Inform to Influence — Not to just be merely be right

I was watching The Majority Report with Sam Seder’s episode on Bill Nye talking on Climate Change on CNN — https://www.youtube.com/watch?v=aOG24mXhKWY

Sam said this statement that has stuck

“When people get overwhelmed by a message of crisis & complexity they feel powerless to influence it.”

This statement made me think of just how much, especially in the recent past, in an age of ‘post-truth’ where the focus is almost exclusively about what information is being dished out and much much less on what is expected from the recipients of the information.

What that statement essentially drives at is this: people don’t necessarily mind information but if you keep bombarding them with dystopian-esque, doom & gloom information without a tangible course of action will be met with resistance. Human kind generally want to be happy so anything that distorts that, albeit misguided & naive idea, usually gets resisted.

What;s the consequence of crisis & complexity information overload, especially with no solutions offered?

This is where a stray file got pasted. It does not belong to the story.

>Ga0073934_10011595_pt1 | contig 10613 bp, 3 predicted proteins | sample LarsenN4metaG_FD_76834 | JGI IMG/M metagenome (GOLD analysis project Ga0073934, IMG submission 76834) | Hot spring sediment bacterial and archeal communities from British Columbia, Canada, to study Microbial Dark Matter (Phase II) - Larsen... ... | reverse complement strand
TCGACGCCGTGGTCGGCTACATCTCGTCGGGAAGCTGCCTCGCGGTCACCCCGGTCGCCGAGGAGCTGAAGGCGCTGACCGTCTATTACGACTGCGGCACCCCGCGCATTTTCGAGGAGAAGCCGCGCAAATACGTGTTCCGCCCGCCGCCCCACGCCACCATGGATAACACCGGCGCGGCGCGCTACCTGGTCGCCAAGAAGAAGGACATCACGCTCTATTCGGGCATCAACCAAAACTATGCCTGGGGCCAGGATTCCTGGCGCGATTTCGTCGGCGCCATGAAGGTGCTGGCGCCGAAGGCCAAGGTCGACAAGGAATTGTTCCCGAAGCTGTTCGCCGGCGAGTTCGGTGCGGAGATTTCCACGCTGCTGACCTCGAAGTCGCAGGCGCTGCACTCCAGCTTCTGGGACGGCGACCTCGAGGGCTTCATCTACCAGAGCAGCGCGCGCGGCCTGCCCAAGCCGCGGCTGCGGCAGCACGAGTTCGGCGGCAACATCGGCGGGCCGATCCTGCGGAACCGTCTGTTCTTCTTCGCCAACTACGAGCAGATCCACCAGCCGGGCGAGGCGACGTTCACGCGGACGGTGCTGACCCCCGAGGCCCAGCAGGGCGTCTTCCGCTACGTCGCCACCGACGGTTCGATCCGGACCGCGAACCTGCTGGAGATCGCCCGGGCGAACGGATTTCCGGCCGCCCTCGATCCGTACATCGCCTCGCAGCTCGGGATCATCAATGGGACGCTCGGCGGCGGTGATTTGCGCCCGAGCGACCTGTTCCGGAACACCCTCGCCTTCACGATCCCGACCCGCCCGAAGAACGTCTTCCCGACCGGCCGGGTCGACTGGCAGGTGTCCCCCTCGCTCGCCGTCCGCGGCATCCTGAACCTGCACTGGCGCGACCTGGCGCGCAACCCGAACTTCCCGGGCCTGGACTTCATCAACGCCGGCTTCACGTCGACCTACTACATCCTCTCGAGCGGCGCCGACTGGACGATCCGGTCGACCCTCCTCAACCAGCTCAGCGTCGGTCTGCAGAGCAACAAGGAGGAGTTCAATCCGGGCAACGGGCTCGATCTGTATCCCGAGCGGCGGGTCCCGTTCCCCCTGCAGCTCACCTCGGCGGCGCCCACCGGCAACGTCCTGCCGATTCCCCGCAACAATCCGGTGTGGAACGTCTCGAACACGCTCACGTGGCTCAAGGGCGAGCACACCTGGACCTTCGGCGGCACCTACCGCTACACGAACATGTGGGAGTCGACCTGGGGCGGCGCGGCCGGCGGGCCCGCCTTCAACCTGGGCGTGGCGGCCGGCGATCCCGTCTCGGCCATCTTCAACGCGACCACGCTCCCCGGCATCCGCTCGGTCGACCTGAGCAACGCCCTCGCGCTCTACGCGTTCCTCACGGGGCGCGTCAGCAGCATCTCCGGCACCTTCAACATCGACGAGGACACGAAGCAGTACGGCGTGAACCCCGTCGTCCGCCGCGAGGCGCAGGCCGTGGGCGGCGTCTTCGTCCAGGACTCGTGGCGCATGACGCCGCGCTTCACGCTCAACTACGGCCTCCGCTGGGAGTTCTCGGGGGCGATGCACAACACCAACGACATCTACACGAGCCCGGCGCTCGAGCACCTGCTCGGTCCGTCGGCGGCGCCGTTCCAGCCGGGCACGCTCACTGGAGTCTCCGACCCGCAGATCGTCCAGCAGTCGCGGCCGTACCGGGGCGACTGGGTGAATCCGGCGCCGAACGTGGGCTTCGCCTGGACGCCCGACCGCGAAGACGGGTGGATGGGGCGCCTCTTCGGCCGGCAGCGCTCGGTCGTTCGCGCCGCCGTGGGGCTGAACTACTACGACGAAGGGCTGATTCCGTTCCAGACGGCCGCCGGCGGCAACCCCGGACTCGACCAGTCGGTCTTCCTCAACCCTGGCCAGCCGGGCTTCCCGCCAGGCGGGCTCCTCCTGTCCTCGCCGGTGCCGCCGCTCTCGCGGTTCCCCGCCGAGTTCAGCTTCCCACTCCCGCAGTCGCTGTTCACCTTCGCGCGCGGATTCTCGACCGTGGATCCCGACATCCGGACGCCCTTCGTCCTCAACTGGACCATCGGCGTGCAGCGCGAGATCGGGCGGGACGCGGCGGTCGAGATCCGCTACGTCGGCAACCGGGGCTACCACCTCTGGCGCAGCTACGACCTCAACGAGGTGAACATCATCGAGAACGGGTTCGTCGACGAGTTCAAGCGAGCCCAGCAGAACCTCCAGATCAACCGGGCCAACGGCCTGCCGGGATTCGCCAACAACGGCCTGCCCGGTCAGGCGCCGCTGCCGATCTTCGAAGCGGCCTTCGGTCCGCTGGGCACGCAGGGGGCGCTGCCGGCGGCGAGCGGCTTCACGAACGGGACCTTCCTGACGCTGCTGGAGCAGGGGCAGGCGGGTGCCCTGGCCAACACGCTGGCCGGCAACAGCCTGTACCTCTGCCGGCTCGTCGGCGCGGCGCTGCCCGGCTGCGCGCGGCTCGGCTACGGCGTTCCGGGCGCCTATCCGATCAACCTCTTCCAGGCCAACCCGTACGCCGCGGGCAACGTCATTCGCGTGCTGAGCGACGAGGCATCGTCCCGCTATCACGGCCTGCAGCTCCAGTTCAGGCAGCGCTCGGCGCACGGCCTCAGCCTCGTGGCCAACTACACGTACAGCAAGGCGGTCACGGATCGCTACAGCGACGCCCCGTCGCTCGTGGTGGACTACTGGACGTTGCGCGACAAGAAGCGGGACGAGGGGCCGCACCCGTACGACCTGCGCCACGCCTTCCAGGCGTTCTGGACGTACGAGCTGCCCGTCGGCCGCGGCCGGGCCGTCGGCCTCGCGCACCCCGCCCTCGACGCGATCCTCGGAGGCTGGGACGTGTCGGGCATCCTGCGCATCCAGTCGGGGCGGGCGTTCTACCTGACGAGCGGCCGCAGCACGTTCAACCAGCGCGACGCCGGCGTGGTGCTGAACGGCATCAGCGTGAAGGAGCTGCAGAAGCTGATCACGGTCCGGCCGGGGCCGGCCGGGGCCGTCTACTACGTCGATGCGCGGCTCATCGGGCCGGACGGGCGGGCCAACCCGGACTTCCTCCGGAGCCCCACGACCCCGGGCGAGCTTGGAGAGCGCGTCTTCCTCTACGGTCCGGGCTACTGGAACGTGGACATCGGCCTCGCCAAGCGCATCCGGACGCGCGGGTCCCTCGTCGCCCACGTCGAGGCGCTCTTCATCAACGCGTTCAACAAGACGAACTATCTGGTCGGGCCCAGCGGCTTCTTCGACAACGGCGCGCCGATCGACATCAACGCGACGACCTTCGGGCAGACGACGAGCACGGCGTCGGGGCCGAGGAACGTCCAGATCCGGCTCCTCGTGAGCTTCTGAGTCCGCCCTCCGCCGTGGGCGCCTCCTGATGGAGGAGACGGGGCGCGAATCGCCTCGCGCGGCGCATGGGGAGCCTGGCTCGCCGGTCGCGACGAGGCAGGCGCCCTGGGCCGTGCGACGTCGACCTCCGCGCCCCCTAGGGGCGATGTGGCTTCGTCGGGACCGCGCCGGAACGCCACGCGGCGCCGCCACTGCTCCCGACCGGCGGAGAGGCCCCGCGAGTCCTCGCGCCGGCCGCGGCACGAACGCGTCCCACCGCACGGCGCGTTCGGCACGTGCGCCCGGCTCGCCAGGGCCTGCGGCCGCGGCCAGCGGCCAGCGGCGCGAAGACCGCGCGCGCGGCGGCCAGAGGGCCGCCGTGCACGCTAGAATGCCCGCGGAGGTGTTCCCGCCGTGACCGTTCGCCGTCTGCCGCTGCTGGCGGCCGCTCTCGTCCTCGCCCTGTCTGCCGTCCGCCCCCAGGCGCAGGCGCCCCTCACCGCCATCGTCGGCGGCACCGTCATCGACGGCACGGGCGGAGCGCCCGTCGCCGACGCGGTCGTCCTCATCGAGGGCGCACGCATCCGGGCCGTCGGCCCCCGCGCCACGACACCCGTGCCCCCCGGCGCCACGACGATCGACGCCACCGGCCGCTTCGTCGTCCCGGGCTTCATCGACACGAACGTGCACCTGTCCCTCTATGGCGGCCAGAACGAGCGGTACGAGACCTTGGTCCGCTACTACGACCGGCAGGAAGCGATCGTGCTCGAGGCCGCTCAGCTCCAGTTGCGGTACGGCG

The result is that whoever steps up with even the most outlandish solutions to the already known problems by the seemingly “smarter & not afraid to tell you they are smarter” people.

Case in point; Trump offered solutions (unrealistic) but solutions nonetheless and the necessary people resonated with them. By contrast, Hillary and Democrats were informed on the issues but their solutions were drowned out by their need to.

Herein is another theory,

“if we focus on refuting alternative facts, someone will come offer alternative solutions and it’s to them that the majority will listen to.”

Simply put, ALTERNATIVE SOLUTIONS are much more palatable than the relentless need to refute ALTERNATIVE FACTS.

That said, “alternative facts” which really is the outright denial of facts, should be fought by actual facts — INFORMATION — but, like the gist of this article points to, this needs to be balanced with a call to influence change on the part of the recipients of the information.

As you dish out information, remember to also give the receivers of the info a reason to influence change otherwise, they will shut down and open up to the next solution offered, however misguided. And then, we will have a new problem.

Bottom line: Inform but empower

One clap, two clap, three clap, forty?

By clapping more or less, you can signal to us which stories really stand out.